Her two most recent books about design, My Favorite Things and Ah-Ha to Zig Zag were published in October 2014 in conjunction with the re-opening of the Cooper Hewitt Smithsonian Design Museum in New York City for which she curated the exhibit, Maira Kalman: My Favorite Things. She recently published Girls Standing on Lawns (2014) with text by Daniel Handler in conjunction with the photography department of the Museum of Modern Art. Kalman’s latest book, Beloved Dog, was published in October 2015 by Penguin Press.

In 2010, a retrospective of her work entitled Maira Kalman: Various Illuminations (of a Crazy World) originated at the Institute of Contemporary Arts in Philadelphia and traveled to a Los Angeles, San Francisco, and New York City. In April 2014, all of the original paintings for The Elements of Style were exhibited together for the first time at the Frist Center for the Arts in Nashville, TN. Through September 2017, she has an exhibit on view at New York’s Metropolitan Museum entitled Sara Berman’s Closet. Future book projects include an illustrated edition of The Autobiography of Alice B. Toklas.



About Dance Heginbotham

The mission of Dance Heginbotham (DH) is to move people through dance. DH is a New York-based contemporary dance company committed to supporting, producing and sustaining the work of choreographer John Heginbotham. With an emphasis on collaboration, DH engages with national and international communities with its unique blend of inventive, thoughtful, and rigorous dance theater works. Founded in 2011, DH has quickly established itself as one of the most adventurous and exciting new companies on the contemporary dance scene, and is celebrated for its vibrant athleticism, humor, and theatricality, as well as its commitment to collaboration. DH has shared the stage with music icons including Alarm Will Sound, Brooklyn Rider, Ethan Iverson, Gabriel Kahane and Shara Nova, and in 2016 presented Fantasque, a collaboration with puppeteer Amy Trompetter, commissioned and produced by Bard College’s Summerscape Festival.

DH had its world premiere in January of 2012 at The John F. Kennedy Center for the Performing Arts and has since been commissioned and presented by Arts Brookfield, Bard College, Baryshnikov Arts Center, Brooklyn Academy of Music, Carolina Performing Arts, Jacob’s Pillow Dance Festival, Joyce Theater, Lower Manhattan Cultural Council, Lincoln Center for the Performing Arts, the Metropolitan Museum of Art, and the Vail International Dance Festival, among others. In the spring of 2016, the company toured to Indonesia, Laos, and the Philippines as cultural ambassadors of the United States with the DanceMotion USA? program, a project of the U.S. Department of State’s Bureau of Educational and Cultural Affairs (ECA), produced by BAM. DH celebrated its 5th Anniversary in February 2017 with the world premiere of Lola, performed with the world-renowned violinist Joshua Bell, and commissioned by The John F. Kennedy Center for the Performing Arts and the National Symphony Orchestra, Christoph Eschenbach, Music Director, as part of the 2016-2017 season.


Colin Jacobsen )photo Erin Baiano)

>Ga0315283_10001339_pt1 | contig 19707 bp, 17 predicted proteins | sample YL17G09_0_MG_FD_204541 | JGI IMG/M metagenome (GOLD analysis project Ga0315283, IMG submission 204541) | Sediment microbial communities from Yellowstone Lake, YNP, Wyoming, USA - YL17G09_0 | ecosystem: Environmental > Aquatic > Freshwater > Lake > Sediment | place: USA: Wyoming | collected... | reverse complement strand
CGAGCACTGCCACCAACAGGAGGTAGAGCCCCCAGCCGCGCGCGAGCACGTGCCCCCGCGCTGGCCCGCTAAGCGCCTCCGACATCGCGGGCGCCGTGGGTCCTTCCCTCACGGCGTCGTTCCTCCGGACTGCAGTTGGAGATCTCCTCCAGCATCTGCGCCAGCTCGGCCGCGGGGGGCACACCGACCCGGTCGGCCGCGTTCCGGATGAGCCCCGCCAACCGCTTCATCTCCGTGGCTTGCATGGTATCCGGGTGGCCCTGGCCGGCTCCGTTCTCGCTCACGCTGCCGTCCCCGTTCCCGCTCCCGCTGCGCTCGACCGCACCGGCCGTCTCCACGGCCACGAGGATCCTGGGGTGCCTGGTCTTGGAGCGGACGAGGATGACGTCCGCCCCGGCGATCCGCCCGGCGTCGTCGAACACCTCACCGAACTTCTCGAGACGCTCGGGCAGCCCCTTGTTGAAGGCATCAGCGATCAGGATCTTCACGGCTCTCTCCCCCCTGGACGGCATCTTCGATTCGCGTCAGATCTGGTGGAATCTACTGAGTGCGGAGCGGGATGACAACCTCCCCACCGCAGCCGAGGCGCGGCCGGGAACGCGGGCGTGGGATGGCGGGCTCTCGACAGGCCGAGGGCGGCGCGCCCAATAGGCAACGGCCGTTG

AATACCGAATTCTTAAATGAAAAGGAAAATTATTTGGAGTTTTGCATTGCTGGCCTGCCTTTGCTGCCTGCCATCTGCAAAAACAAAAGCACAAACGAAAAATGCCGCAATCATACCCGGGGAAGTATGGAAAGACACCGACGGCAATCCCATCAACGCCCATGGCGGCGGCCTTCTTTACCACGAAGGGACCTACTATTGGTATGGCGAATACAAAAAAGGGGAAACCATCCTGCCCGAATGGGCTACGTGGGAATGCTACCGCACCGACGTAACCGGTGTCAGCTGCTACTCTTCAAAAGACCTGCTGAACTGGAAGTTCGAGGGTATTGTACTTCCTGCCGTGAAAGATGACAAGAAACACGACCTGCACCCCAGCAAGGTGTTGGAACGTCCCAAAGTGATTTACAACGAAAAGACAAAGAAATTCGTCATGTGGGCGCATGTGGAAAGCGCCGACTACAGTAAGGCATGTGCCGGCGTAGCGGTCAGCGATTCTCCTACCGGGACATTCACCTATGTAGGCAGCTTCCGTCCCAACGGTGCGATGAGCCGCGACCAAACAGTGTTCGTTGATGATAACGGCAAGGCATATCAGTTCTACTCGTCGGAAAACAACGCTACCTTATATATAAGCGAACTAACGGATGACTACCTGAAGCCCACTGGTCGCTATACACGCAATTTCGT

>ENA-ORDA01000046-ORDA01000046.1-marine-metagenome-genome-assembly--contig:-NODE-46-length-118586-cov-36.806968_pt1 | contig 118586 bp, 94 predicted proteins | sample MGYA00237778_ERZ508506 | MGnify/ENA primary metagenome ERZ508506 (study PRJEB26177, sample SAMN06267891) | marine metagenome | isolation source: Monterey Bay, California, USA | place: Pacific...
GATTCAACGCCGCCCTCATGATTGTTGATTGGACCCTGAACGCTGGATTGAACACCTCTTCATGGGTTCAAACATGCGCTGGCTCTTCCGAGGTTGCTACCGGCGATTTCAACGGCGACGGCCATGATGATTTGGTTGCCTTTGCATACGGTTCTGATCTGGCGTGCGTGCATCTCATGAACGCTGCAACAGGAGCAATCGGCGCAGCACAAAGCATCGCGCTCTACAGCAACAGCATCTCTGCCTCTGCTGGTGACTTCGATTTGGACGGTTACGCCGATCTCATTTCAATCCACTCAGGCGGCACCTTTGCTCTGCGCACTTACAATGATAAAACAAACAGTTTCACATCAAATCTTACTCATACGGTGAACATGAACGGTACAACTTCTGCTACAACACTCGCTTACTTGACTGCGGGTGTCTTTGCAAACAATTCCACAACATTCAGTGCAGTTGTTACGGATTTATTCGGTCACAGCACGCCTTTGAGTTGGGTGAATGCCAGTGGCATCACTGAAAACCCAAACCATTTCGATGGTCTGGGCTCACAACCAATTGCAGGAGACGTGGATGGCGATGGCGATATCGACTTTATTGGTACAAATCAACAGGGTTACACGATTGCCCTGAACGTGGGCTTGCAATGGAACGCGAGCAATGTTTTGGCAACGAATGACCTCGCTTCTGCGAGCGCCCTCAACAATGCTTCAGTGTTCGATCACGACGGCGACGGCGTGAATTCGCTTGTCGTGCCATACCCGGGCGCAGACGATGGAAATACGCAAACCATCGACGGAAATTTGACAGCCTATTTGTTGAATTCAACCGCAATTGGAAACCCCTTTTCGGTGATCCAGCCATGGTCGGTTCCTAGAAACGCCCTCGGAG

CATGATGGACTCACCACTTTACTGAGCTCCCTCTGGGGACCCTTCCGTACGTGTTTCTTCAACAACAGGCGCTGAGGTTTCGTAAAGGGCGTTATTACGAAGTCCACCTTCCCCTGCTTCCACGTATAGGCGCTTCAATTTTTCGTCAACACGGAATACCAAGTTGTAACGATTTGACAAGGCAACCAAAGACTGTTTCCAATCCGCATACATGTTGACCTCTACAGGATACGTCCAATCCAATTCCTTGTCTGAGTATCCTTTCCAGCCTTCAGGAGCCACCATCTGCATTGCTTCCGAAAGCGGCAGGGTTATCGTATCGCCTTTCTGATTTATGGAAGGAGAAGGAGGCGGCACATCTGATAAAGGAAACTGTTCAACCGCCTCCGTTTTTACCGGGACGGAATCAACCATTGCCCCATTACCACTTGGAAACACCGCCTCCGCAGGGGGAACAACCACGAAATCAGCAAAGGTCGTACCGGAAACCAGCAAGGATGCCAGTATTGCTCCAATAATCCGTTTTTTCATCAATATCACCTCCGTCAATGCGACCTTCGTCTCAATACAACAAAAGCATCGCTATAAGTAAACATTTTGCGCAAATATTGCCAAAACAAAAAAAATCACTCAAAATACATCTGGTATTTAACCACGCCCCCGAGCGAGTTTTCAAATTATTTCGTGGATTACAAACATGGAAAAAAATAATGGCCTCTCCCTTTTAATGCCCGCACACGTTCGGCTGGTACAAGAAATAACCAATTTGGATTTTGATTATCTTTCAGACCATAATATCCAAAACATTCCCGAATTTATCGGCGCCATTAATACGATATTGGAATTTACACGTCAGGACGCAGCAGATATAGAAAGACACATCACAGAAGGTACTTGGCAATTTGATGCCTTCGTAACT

About The Knights

The Grammy Award-nominated orchestral collective The Knights are flexible in size and repertory, dedicated to transforming the concert experience. Engaging listeners and defying boundaries with programs that showcase the players’ roots in the classical tradition and passion for artistic discovery, The Knights have “become one of Brooklyn’s sterling cultural products… known far beyond the borough for their relaxed virtuosity and expansive repertory” (New Yorker).

The Knights’ 2017 summer season includes a world premiere by Judd Greenstein and an East Coast premiere by Vijay Iyer; returns to Central Park’s Naumberg Concerts, Tanglewood, the Ravinia Festival, and Jacob’s Pillow Dance Festival. This fall, The Knights’ embark on their second Home Season in Brooklyn, in partnership with the downtown venue BRIC, presenting family concerts and evening performances. Next is a U.S. tour with Israeli mandolinist Avi Avital and Syrian clarinetist and composer Kinan Azmeh. This follows a 2016-17 season which saw the release of the album Azul on Warner Classics with longtime collaborator Yo-Yo Ma; a debut at Washington DC’s Kennedy Center as part of the inaugural “SHIFT: A Festival of American Orchestras;” and a European tour, which took them to the Easter Festival at Aix-en-Provence and three concerts across Germany, including one at the new Elbphilharmonie in Hamburg where the ensemble’s performance was lauded as one of the best in the new hall (Hamburg Abendetter).

The Knights evolved from late-night chamber music reading parties with friends at the home of violinist Colin Jacobsen and cellist Eric Jacobsen. The Jacobsens, who serve as artistic directors of The Knights, were selected from among the nation’s top visual, performing, media, and literary artists to receive a prestigious United States Artists Fellowship in 2012. The Knights’ roster boasts remarkably diverse talents, including composers, arrangers, singer-songwriters, and improvisers, who bring a range of cultural influences to the group, from jazz and klezmer to pop and indie rock music. The unique camaraderie within the group retains the intimacy and spontaneity of chamber music in performance.



Performance & Ticket Details

The Principles of Uncertainty at Jacob’s Pillow

Doris Duke Theatre, August 23-27

Wednesday, Thursday, Friday, Saturday at 8:15pm

Saturday & Sunday at 2:15pm

$45, $35, $25

A limited number of $20 Under 35 tickets are available; adults ages 18-35 are eligible. One ticket per person; each guest must show valid I.D. when picking up tickets at Will Call.


Tickets are on sale now; online at The Principles of Uncertainty at Jacob’s Pillow

via phone at 413.243.0745, and at the Jacob’s Pillow Box Office at 358 George Carter Road, Becket, MA, 01223.